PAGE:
Everything I needed to know about divorced parenting I learned from Pulp Fiction. And it has nothing to do with proper use of ball gags or the advantages of keeping an EpiPen handy. (Although all that knowledge was helpful in other areas of life.) A decade before my separation, the movie proved very useful in teaching me what not to do should I ever become a single dad. Or so I thought.
I'd gone to see Pulp Fiction in my local Cineplex after it had become the "it' film, and right before it started, a middle-aged man walked in with a girl who couldn't have been more than nine or 10. They quickly disappeared in the front of the crowded theater, and I assumed that they were divorced father and daughter. He was clearly trying to be "the cool dad" by bringing her to an adult movie.
I forgot about them until I was heading out and noticed the girl sobbing by the exit door. Her frustrated father just kept saying, "Honey! It was only a movie! Those weren't real brains on the windshield..." His plan to impress his daughter by letting her do "adult stuff "had gone horribly wrong, and no trip for milkshakes afterward could allow her to un-see the darkness that was Pulp Fiction.
Upon observing all this, I silently vowed that should I ever divorce, I'd never be the kind of Disneyland Dad who assuaged his marital guilt by pretending his kids were older and wiser than they actually were. And then...it all completely flip-flopped on me. My kids grew up. I did get divorced. My son was ready to move across the country for college. And I had to realize that my over-protective philosophy had perhaps done him more harm than good.
I've always been envious of people who used the phrase "Well, as my dad always used to say..." because I never felt like I'd said or done anything my boy would remember. I'd been so consumed with making his life seemed plain and normal after mommy and daddy split up, I'd never really shared any practical advice for his future. I just kept trying to make everything to seem all right.
As I prepared to send him off to live his own life, though, I could tell it is was finally time to gift him some words of wisdom. This would be a) cheaper than buying him a new car as a graduation gift; and b) hopefully stick with him the rest of his life. I wanted to teach him what every parent wants to teach their kids: follow your heart and pursue your dreams no matter what anyone says. I just didn't want to do it in a way that would sound like a dad teaching his son to follow his heart. And that includes divorce.
This is where The Can't-idates comes in. I've always had a fascination with regular people who decide they want to run for president. Every four years, hundreds of Americans attempt a task that will make them seem crazy, cost them all their savings and end up in complete failure. Who willingly steps into something like that? So, on a lark, I decided to find the answer by asking them.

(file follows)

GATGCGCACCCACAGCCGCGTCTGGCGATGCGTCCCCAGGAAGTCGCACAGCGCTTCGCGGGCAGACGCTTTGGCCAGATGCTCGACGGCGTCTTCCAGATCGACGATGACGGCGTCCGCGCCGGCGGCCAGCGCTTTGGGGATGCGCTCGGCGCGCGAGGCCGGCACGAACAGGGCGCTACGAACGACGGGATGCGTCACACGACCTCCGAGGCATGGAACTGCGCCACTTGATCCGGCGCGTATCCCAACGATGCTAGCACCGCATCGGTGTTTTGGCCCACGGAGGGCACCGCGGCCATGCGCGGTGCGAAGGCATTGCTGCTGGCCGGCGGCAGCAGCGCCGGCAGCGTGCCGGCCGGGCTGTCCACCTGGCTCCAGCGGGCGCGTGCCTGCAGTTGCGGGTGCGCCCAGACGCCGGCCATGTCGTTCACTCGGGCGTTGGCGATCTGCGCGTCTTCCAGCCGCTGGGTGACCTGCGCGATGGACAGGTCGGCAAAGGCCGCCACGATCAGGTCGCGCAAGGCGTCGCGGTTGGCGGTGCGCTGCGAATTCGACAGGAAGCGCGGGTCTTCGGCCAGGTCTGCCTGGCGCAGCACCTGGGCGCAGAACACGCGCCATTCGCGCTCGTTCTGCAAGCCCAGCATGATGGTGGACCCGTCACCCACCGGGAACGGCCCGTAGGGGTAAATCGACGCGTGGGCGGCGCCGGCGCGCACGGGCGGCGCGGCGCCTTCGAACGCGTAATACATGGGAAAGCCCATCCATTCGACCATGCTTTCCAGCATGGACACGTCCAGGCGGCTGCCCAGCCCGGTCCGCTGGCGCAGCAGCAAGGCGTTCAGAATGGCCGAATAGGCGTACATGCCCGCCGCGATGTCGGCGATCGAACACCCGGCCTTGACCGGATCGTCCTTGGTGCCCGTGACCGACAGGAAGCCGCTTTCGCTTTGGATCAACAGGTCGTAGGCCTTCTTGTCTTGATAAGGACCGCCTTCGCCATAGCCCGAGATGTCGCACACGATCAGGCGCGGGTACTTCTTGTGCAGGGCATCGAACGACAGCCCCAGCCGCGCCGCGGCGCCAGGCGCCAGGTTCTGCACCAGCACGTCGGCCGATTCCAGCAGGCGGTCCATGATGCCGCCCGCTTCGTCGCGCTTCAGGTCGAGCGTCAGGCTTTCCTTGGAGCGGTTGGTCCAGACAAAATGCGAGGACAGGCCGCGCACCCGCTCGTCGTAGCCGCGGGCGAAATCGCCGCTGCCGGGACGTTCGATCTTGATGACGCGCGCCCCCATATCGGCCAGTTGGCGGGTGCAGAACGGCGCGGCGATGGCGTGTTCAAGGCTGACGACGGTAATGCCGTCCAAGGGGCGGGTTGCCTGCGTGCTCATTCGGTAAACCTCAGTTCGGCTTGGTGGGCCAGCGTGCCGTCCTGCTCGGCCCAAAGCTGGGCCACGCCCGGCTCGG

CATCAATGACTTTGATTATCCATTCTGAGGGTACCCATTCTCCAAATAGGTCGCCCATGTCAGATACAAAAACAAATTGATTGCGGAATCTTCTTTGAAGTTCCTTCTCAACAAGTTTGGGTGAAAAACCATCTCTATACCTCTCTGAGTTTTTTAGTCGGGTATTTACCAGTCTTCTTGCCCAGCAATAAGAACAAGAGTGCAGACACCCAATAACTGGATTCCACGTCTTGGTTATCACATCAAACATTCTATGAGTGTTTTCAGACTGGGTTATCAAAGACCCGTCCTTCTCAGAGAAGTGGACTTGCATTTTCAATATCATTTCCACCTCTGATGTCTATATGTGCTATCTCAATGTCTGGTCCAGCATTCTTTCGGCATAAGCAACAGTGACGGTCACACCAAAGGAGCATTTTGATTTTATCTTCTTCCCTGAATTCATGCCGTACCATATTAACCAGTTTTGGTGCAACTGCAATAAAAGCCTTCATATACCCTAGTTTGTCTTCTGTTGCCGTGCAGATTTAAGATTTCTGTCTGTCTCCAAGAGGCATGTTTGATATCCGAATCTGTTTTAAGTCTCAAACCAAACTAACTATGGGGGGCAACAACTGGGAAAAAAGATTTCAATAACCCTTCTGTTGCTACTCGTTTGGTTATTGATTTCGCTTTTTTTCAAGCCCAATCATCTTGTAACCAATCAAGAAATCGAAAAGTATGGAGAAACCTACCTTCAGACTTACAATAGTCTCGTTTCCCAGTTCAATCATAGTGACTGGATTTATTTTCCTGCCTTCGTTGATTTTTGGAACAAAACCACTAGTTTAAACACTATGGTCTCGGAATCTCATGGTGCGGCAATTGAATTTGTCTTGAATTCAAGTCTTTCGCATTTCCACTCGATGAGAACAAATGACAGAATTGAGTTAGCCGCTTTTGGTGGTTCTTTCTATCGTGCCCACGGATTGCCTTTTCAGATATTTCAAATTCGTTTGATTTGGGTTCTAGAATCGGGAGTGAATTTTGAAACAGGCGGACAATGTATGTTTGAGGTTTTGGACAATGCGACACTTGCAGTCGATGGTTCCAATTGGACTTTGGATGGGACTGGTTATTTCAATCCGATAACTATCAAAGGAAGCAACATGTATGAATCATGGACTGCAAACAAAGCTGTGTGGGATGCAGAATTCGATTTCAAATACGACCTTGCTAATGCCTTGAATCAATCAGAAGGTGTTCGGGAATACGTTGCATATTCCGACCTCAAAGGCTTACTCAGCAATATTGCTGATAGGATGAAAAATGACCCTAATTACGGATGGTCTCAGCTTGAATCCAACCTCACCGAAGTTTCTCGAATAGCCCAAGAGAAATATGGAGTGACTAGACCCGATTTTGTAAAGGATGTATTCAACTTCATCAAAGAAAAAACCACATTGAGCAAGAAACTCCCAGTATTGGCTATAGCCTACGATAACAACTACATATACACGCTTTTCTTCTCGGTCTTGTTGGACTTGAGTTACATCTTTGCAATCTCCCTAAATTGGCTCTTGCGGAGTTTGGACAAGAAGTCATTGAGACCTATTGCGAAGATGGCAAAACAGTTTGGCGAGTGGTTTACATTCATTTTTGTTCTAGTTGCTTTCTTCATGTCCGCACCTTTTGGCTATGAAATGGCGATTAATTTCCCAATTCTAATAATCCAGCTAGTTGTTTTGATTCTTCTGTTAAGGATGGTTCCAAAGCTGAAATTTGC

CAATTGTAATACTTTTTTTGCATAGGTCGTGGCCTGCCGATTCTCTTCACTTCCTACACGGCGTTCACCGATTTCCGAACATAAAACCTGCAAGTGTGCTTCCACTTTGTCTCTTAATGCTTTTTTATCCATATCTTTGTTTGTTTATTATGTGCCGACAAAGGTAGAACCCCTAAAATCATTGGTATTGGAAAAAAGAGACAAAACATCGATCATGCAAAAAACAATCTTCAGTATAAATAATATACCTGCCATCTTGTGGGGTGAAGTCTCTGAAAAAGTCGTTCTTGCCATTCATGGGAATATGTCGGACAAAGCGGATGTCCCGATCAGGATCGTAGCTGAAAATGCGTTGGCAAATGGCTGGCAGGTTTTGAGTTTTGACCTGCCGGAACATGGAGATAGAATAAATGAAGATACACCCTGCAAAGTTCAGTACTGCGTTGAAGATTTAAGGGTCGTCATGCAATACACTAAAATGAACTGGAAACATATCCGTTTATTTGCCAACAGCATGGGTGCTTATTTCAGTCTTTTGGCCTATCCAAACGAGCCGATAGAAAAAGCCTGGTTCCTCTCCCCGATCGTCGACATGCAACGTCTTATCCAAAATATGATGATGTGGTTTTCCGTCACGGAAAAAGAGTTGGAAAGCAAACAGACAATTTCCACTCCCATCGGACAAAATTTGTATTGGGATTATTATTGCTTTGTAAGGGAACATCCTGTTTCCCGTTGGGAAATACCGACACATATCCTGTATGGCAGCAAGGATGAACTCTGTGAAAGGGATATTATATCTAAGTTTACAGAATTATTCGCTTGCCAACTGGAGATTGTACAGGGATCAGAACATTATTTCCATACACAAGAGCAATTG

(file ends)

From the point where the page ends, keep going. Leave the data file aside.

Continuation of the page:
On March 1, a year before 2016's Super Tuesday primaries, I sent letters to all 193 people who had filed the proper campaign paperwork with the Federal Election Commission. I heard back from more than 100 and eventually found 15 people with incredibly personal reasons for trying to be Commander in Chief. So, three weeks before my son was going to graduate from high school, I traveled 10,000 miles to meet these people and write a book about the experience.
I did worry that it might seem incredibly selfish to go off on this journey just as my boy was preparing to take that major step into adulthood. That's part of the divorce hangover, always feeling like a self-absorbed dick around your kids because you separated yourself from them. At least to a degree. Then, somewhere between the Boise biker who claimed God told him he'd be president and a veteran candidate who'd legally changed his name to Vermin Supreme, it hit me. I had to hit the road because of my divorce and my son.
These citizen candidates wanted to find fulfillment campaigning for president. I wanted to find fulfillment writing a book about them campaigning for president. We were both exhibiting the very sort of independent spirit I hoped my son would eventually develop. So rather than simply tell him to follow his passion even when people insist he can't, what better graduation gift than actually showing him how to do it? He probably would have preferred the immediacy of cash, but a book about people going after their dreams written by a guy who dreams of being an author probably has a longer shelf life.
And that's how The Can't-idates: Running For President When Nobody Knows Your Name found its true purpose. This is more than my first book. It's also my attempt to finally teach my son something important about how to conduct himself in an adult world. As well as a way for me to guide him into that future rather than feeling guilty about the shortchanging him in our past.
Then again, I suppose it could just be my way of paying for his college tuition. So I suppose I should present this not as buying a book to keep me out of debt. Think of it as a reasonably priced contribution to helping my son realize his full potential.
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